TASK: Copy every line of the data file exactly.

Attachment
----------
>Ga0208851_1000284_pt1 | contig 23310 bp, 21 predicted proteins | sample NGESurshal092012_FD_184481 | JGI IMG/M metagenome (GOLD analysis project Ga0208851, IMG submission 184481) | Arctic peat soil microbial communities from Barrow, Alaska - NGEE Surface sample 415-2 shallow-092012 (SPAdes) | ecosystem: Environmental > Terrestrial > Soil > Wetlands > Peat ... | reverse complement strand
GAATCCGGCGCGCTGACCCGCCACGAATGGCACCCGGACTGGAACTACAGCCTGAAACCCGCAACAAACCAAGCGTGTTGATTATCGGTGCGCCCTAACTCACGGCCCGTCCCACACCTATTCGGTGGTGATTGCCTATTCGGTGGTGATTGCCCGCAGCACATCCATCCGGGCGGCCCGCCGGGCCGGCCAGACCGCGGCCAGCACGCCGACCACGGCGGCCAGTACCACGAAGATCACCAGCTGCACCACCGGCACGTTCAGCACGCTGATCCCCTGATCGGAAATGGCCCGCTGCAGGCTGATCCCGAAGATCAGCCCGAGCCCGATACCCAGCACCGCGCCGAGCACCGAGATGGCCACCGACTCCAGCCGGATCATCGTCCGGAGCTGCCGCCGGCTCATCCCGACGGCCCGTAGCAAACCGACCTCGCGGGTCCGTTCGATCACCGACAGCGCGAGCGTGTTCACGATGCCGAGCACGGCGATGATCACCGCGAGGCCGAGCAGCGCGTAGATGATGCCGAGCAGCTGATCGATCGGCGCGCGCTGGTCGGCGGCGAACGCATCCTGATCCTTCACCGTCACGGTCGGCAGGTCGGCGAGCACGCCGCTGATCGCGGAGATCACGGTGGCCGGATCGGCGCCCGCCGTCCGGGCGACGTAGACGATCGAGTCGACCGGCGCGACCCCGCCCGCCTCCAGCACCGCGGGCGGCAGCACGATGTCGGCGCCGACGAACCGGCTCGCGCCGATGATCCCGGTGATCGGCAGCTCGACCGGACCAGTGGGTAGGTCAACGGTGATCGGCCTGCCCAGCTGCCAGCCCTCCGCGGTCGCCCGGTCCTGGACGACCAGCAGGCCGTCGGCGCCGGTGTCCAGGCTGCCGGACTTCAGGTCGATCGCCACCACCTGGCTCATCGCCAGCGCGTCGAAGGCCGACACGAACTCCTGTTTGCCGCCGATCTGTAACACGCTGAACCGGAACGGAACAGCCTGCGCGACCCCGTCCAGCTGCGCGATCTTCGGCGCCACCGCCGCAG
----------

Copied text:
>Ga0208851_1000284_pt1 | contig 23310 bp, 21 predicted proteins | sample NGESurshal092012_FD_184481 | JGI IMG/M metagenome (GOLD analysis project Ga0208851, IMG submission 184481) | Arctic peat soil microbial communities from Barrow, Alaska - NGEE Surface sample 415-2 shallow-092012 (SPAdes) | ecosystem: Environmental > Terrestrial > Soil > Wetlands > Peat ... | reverse complement strand
GAATCCGGCGCGCTGACCCGCCACGAATGGCACCCGGACTGGAACTACAGCCTGAAACCCGCAACAAACCAAGCGTGTTGATTATCGGTGCGCCCTAACTCACGGCCCGTCCCACACCTATTCGGTGGTGATTGCCTATTCGGTGGTGATTGCCCGCAGCACATCCATCCGGGCGGCCCGCCGGGCCGGCCAGACCGCGGCCAGCACGCCGACCACGGCGGCCAGTACCACGAAGATCACCAGCTGCACCACCGGCACGTTCAGCACGCTGATCCCCTGATCGGAAATGGCCCGCTGCAGGCTGATCCCGAAGATCAGCCCGAGCCCGATACCCAGCACCGCGCCGAGCACCGAGATGGCCACCGACTCCAGCCGGATCATCGTCCGGAGCTGCCGCCGGCTCATCCCGACGGCCCGTAGCAAACCGACCTCGCGGGTCCGTTCGATCACCGACAGCGCGAGCGTGTTCACGATGCCGAGCACGGCGATGATCACCGCGAGGCCGAGCAGCGCGTAGATGATGCCGAGCAGCTGATCGATCGGCGCGCGCTGGTCGGCGGCGAACGCATCCTGATCCTTCACCGTCACGGTCGGCAGGTCGGCGAGCACGCCGCTGATCGCGGAGATCACGGTGGCCGGATCGGCGCCCGCCGTCCGGGCGACGTAGACGATCGAGTCGACCGGCGCGACCCCGCCCGCCTCCAGCACCGCGGGCGGCAGCACGATGTCGGCGCCGACGAACCGGCTCGCGCCGATGATCCCGGTGATCGGCAGCTCGACCGGACCAGTGGGTAGGTCAACGGTGATCGGCCTGCCCAGCTGCCAGCCCTCCGCGGTCGCCCGGTCCTGGACGACCAGCAGGCCGTCGGCGCCGGTGTCCAGGCTGCCGGACTTCAGGTCGATCGCCACCACCTGGCTCATCGCCAGCGCGTCGAAGGCCGACACGAACTCCTGTTTGCCGCCGATCTGTAACACGCTGAACCGGAACGGAACAGCCTGCGCGACCCCGTCCAGCTGCGCGATCTTCGGCGCCACCGCCGCAG